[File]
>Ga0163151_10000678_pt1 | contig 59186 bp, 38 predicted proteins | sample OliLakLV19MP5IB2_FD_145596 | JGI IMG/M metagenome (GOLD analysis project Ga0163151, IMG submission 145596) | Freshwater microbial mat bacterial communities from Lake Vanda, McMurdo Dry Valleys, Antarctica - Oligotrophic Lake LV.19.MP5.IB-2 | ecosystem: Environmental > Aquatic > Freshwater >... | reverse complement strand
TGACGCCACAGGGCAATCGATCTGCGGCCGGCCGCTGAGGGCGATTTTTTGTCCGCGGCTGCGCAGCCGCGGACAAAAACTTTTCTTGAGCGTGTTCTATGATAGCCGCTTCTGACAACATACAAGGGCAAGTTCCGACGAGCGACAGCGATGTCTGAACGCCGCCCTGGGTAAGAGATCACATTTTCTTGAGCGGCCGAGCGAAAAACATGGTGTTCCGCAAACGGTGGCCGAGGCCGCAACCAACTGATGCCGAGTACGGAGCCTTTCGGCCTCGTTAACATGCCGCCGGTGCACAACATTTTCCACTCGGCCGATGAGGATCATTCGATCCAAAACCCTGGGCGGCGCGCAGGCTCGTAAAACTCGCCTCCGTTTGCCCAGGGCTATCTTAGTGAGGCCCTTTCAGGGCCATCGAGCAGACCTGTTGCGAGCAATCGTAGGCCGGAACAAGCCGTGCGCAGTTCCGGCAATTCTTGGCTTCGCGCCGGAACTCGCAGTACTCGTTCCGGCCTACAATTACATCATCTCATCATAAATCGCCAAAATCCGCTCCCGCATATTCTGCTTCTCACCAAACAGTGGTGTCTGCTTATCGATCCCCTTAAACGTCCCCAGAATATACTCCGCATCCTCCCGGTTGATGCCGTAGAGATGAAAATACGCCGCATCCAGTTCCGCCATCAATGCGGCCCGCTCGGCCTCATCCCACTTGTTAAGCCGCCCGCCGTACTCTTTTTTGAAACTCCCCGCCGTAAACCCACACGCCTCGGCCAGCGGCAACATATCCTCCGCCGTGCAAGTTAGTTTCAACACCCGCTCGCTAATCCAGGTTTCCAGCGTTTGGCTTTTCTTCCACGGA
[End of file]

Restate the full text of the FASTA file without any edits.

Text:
>Ga0163151_10000678_pt1 | contig 59186 bp, 38 predicted proteins | sample OliLakLV19MP5IB2_FD_145596 | JGI IMG/M metagenome (GOLD analysis project Ga0163151, IMG submission 145596) | Freshwater microbial mat bacterial communities from Lake Vanda, McMurdo Dry Valleys, Antarctica - Oligotrophic Lake LV.19.MP5.IB-2 | ecosystem: Environmental > Aquatic > Freshwater >... | reverse complement strand
TGACGCCACAGGGCAATCGATCTGCGGCCGGCCGCTGAGGGCGATTTTTTGTCCGCGGCTGCGCAGCCGCGGACAAAAACTTTTCTTGAGCGTGTTCTATGATAGCCGCTTCTGACAACATACAAGGGCAAGTTCCGACGAGCGACAGCGATGTCTGAACGCCGCCCTGGGTAAGAGATCACATTTTCTTGAGCGGCCGAGCGAAAAACATGGTGTTCCGCAAACGGTGGCCGAGGCCGCAACCAACTGATGCCGAGTACGGAGCCTTTCGGCCTCGTTAACATGCCGCCGGTGCACAACATTTTCCACTCGGCCGATGAGGATCATTCGATCCAAAACCCTGGGCGGCGCGCAGGCTCGTAAAACTCGCCTCCGTTTGCCCAGGGCTATCTTAGTGAGGCCCTTTCAGGGCCATCGAGCAGACCTGTTGCGAGCAATCGTAGGCCGGAACAAGCCGTGCGCAGTTCCGGCAATTCTTGGCTTCGCGCCGGAACTCGCAGTACTCGTTCCGGCCTACAATTACATCATCTCATCATAAATCGCCAAAATCCGCTCCCGCATATTCTGCTTCTCACCAAACAGTGGTGTCTGCTTATCGATCCCCTTAAACGTCCCCAGAATATACTCCGCATCCTCCCGGTTGATGCCGTAGAGATGAAAATACGCCGCATCCAGTTCCGCCATCAATGCGGCCCGCTCGGCCTCATCCCACTTGTTAAGCCGCCCGCCGTACTCTTTTTTGAAACTCCCCGCCGTAAACCCACACGCCTCGGCCAGCGGCAACATATCCTCCGCCGTGCAAGTTAGTTTCAACACCCGCTCGCTAATCCAGGTTTCCAGCGTTTGGCTTTTCTTCCACGGA